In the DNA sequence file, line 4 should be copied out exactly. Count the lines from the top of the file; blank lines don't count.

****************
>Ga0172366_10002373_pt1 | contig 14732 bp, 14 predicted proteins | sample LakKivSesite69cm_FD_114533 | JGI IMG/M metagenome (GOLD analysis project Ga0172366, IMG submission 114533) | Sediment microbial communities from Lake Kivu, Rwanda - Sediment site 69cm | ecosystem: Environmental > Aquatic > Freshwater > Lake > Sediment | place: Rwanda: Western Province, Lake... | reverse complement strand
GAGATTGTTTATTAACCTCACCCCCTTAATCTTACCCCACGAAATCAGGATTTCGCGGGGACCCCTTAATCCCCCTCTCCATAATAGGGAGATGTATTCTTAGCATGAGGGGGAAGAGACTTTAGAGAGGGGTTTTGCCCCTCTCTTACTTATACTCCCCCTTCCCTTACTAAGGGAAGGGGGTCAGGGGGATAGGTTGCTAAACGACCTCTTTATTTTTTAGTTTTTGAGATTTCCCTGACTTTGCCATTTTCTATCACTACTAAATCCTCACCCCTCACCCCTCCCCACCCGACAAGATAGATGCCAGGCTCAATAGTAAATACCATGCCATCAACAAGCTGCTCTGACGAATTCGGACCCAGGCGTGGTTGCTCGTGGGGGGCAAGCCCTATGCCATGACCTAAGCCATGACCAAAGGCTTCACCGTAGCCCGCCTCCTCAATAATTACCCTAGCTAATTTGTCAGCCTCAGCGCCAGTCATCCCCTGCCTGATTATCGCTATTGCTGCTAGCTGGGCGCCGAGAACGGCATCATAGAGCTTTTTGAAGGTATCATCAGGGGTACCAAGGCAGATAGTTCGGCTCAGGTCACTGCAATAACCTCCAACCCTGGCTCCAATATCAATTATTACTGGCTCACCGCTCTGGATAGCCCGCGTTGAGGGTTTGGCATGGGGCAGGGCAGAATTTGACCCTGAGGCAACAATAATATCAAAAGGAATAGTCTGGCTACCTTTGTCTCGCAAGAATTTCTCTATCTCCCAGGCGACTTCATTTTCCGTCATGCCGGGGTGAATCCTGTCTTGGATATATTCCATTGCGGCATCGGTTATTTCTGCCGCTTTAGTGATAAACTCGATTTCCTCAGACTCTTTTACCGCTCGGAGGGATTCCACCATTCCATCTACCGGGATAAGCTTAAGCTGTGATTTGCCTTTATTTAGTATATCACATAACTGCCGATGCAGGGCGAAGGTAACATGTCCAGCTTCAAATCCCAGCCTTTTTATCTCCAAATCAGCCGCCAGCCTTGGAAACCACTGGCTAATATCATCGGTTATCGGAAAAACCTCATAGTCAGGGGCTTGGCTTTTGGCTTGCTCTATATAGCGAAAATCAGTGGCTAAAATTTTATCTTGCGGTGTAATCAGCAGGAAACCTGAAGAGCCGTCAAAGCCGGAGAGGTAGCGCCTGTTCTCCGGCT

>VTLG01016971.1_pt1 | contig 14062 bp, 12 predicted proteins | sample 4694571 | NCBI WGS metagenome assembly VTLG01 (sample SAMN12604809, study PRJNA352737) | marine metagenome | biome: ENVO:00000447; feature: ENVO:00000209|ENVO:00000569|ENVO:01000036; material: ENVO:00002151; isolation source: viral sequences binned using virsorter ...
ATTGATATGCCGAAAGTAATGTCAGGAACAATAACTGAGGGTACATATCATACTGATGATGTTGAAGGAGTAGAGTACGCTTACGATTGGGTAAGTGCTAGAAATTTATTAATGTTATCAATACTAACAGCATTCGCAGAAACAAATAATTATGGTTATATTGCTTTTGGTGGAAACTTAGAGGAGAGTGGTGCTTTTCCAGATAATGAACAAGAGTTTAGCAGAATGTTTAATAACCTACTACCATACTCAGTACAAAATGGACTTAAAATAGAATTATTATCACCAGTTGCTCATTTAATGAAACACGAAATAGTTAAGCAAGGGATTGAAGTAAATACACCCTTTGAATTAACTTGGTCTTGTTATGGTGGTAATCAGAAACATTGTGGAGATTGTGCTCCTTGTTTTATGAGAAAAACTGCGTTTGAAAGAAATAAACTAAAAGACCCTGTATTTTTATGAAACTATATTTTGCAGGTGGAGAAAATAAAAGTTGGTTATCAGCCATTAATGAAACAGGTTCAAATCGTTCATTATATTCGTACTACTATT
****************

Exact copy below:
ATTGATATGCCGAAAGTAATGTCAGGAACAATAACTGAGGGTACATATCATACTGATGATGTTGAAGGAGTAGAGTACGCTTACGATTGGGTAAGTGCTAGAAATTTATTAATGTTATCAATACTAACAGCATTCGCAGAAACAAATAATTATGGTTATATTGCTTTTGGTGGAAACTTAGAGGAGAGTGGTGCTTTTCCAGATAATGAACAAGAGTTTAGCAGAATGTTTAATAACCTACTACCATACTCAGTACAAAATGGACTTAAAATAGAATTATTATCACCAGTTGCTCATTTAATGAAACACGAAATAGTTAAGCAAGGGATTGAAGTAAATACACCCTTTGAATTAACTTGGTCTTGTTATGGTGGTAATCAGAAACATTGTGGAGATTGTGCTCCTTGTTTTATGAGAAAAACTGCGTTTGAAAGAAATAAACTAAAAGACCCTGTATTTTTATGAAACTATATTTTGCAGGTGGAGAAAATAAAAGTTGGTTATCAGCCATTAATGAAACAGGTTCAAATCGTTCATTATATTCGTACTACTATT